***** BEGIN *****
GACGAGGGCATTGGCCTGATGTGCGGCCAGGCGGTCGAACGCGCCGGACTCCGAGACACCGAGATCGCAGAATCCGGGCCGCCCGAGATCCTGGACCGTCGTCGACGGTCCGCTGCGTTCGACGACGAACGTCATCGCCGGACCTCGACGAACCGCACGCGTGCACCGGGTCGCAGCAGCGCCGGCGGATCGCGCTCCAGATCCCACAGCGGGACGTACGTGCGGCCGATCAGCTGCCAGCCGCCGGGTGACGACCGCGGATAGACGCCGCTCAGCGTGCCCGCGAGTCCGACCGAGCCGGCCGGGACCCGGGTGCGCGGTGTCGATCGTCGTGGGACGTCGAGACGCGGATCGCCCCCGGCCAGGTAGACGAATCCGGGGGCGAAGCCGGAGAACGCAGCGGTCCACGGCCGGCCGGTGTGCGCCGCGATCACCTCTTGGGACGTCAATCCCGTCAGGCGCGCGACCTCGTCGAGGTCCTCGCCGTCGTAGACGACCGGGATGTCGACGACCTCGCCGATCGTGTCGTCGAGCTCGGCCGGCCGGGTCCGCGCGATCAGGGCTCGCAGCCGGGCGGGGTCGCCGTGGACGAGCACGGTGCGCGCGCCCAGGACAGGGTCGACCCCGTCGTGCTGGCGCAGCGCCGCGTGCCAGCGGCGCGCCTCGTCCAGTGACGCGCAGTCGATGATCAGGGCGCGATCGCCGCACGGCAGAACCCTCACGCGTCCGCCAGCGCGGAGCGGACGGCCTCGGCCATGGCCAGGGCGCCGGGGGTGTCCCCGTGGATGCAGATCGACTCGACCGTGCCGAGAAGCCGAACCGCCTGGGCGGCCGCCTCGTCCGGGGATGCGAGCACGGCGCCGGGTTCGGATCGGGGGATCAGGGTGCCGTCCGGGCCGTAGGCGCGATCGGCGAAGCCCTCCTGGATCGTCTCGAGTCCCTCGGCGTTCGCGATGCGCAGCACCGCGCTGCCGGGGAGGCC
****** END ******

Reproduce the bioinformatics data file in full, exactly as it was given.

GACGAGGGCATTGGCCTGATGTGCGGCCAGGCGGTCGAACGCGCCGGACTCCGAGACACCGAGATCGCAGAATCCGGGCCGCCCGAGATCCTGGACCGTCGTCGACGGTCCGCTGCGTTCGACGACGAACGTCATCGCCGGACCTCGACGAACCGCACGCGTGCACCGGGTCGCAGCAGCGCCGGCGGATCGCGCTCCAGATCCCACAGCGGGACGTACGTGCGGCCGATCAGCTGCCAGCCGCCGGGTGACGACCGCGGATAGACGCCGCTCAGCGTGCCCGCGAGTCCGACCGAGCCGGCCGGGACCCGGGTGCGCGGTGTCGATCGTCGTGGGACGTCGAGACGCGGATCGCCCCCGGCCAGGTAGACGAATCCGGGGGCGAAGCCGGAGAACGCAGCGGTCCACGGCCGGCCGGTGTGCGCCGCGATCACCTCTTGGGACGTCAATCCCGTCAGGCGCGCGACCTCGTCGAGGTCCTCGCCGTCGTAGACGACCGGGATGTCGACGACCTCGCCGATCGTGTCGTCGAGCTCGGCCGGCCGGGTCCGCGCGATCAGGGCTCGCAGCCGGGCGGGGTCGCCGTGGACGAGCACGGTGCGCGCGCCCAGGACAGGGTCGACCCCGTCGTGCTGGCGCAGCGCCGCGTGCCAGCGGCGCGCCTCGTCCAGTGACGCGCAGTCGATGATCAGGGCGCGATCGCCGCACGGCAGAACCCTCACGCGTCCGCCAGCGCGGAGCGGACGGCCTCGGCCATGGCCAGGGCGCCGGGGGTGTCCCCGTGGATGCAGATCGACTCGACCGTGCCGAGAAGCCGAACCGCCTGGGCGGCCGCCTCGTCCGGGGATGCGAGCACGGCGCCGGGTTCGGATCGGGGGATCAGGGTGCCGTCCGGGCCGTAGGCGCGATCGGCGAAGCCCTCCTGGATCGTCTCGAGTCCCTCGGCGTTCGCGATGCGCAGCACCGCGCTGCCGGGGAGGCC